C h a z z W r i t e s . c o m

Write and publish with love and fury.

Top Ten: Make your writing count

braingasm cover1. One is the loneliest number. It’s you, the author, facing the blank page. There’s no one with whom to share responsibility to write and no one to share the blame for when you get it wrong. You are alone in here until you allow the ghosts to come forward and their voices to speak.

2. Two is you and your reader. You become invisible. The reader disappears. That leaves the story as the bridge, hanging in the air between two indefinite points and reaching through time. If the story is strong, the ethereal is made real and two indefinite points connect in mutual imagination. This is the only magic I know.

3. Three, as in “Rule of”. No one knows why the Rule of Three works. It just does. Lists of two feel insufficient and weak. A list of more than three feels pedantic, overblown, overly long, simply too much and see what I’m doing here? If you do, then you are paying attention, astute and onboard.

4. Four is the number of years you were in university, supposedly learning how to write. If you fell for that, well…I did, too. We would have spent all that money better had we hit the road, read a lot and just wrote. You may want one, but you don’t need an MFA. You need a little recklessness and exposure to the world and curiosity to lead you to what you need to know. I learned more about writing in my first two weeks as a newspaperman than I did in four years of a journalism degree. 

5. Five is age five, as in when you start to remember things you can use against your parents in your first novel. Wherever a remembered childhood begins is where you begin collecting fodder, drama and trauma (see? Rule of Three!) that you will cannibalize until the Alzheimer’s gets its hooks in deep.

6. Six times three is the Number of the Beast and it sounds like “sex” and it was my lucky number when I believed in lucky numbers. Six is the number of degrees of separation and Kevin Bacon. Six represents the tentative connections upon which all fiction is built. Less than six is too linear. Six means you’re making fragile neural connections between ideas to construct something new and fresh and interesting. Shore up that spider web against high winds and less imaginative minds with facts and a realistic context that supports the suspension of disbelief.

7. Seven is the number of things scientists say we can do at one time. Don’t do that. Do one thing at one time. Do not multi-task. When you are writing, write. Until you can make the world go away, there’s no chance of building that bridge over the fog to reach readers.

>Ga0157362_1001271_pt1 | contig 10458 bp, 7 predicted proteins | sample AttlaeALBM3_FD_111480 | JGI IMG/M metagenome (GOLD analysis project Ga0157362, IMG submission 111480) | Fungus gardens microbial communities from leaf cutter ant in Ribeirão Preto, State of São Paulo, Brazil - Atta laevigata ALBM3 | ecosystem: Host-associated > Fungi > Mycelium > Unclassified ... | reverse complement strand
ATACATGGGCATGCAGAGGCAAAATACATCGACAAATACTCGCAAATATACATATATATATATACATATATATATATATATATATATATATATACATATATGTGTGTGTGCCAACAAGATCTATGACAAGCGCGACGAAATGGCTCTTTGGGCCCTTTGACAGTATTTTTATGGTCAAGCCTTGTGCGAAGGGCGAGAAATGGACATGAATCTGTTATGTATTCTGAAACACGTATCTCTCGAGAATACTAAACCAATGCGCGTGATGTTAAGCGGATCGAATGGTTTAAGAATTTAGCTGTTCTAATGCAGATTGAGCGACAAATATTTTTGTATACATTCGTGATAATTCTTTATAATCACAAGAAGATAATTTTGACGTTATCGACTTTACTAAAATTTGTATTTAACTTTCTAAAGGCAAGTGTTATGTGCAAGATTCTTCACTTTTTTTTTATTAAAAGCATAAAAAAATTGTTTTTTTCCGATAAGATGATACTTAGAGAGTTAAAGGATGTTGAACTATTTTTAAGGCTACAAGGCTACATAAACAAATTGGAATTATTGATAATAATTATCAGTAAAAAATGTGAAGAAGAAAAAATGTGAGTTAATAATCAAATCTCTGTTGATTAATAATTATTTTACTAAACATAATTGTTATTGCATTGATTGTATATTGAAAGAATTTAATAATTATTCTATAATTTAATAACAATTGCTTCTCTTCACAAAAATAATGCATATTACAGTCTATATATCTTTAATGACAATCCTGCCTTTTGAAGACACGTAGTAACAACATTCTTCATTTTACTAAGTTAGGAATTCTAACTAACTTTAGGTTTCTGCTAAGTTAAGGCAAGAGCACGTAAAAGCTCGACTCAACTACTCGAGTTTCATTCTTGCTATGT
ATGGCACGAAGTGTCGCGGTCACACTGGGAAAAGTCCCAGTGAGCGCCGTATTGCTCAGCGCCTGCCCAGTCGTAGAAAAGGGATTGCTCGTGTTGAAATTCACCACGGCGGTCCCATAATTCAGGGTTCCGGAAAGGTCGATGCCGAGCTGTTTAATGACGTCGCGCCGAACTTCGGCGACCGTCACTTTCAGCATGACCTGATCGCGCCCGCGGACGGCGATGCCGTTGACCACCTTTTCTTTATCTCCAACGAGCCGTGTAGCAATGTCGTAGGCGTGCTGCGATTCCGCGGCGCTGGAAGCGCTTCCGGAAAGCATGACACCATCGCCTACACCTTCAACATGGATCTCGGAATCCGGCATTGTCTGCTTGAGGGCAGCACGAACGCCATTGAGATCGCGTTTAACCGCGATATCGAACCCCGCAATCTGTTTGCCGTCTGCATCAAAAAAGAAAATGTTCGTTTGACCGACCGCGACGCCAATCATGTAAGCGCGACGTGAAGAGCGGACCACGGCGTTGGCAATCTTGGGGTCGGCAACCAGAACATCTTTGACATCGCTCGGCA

8. Eight is a good number of beta readers and proofers. Chances are you can’t find eight excellent pre-publication readers willing to comb your manuscript. However, try for half that and use the others for specific skill sets. My survival expert and cartographer, for instance, knows where Saint-Louis-du-Ha! Ha! is.

9. Nine is the number of relatives you were sure would buy your book. At the family Christmas party, they will be disappointingly vague, clueless and heartless about your literary endeavours. Or worse, they will have read it and will shrug off the experience in crushing silence. Or worse still, they’ll ask you to ship them a free copy.

10. Ten is the top ten list you pray you’ll get on even if you don’t believe in God. Ten is the number of good reviews you need to get on many promotional lists. Ten is how you remember the date you took to the prom. Ten is a number representing what’s best. Ten is the number of digits on the hand that pulls you up from anonymity with a tweet of endorsement, a clap on the back and a congratulatory handshake. Ten equals Hope.

Today, you are one.

Write often, boldly and well.

Your writing will count.

Your readers will be innumerable.

~ I’m Robert Chazz Chute. I have a large Irish family and a large Japanese family. I wish they liked me enough to buy my books. Fortunately, #5.

 

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Filed under: author platform, Top Ten, Writers, writing tips, , , , , , , , ,

8 Responses

  1. Reblogged this on Armand Rosamilia and commented:
    Ten Writing Commandments by Robert Chazz Chute

  2. carolegill says:

    Reblogged this on Carole Gill Official Author Blog and commented:
    excellent post!

  3. Very true and extremely useful. Thank you!

  4. carolegill says:

    What a great post. Extremely helpful.
    thank you for posting. And thanks to Armand Rosamilia for reblogging!

  5. Excellent post. Thank you.

  6. themistyneighborhood says:

    Excellent advice.

  7. Chazz says:

    Thanks for spreading the word, everybody. I appreciate it very much.

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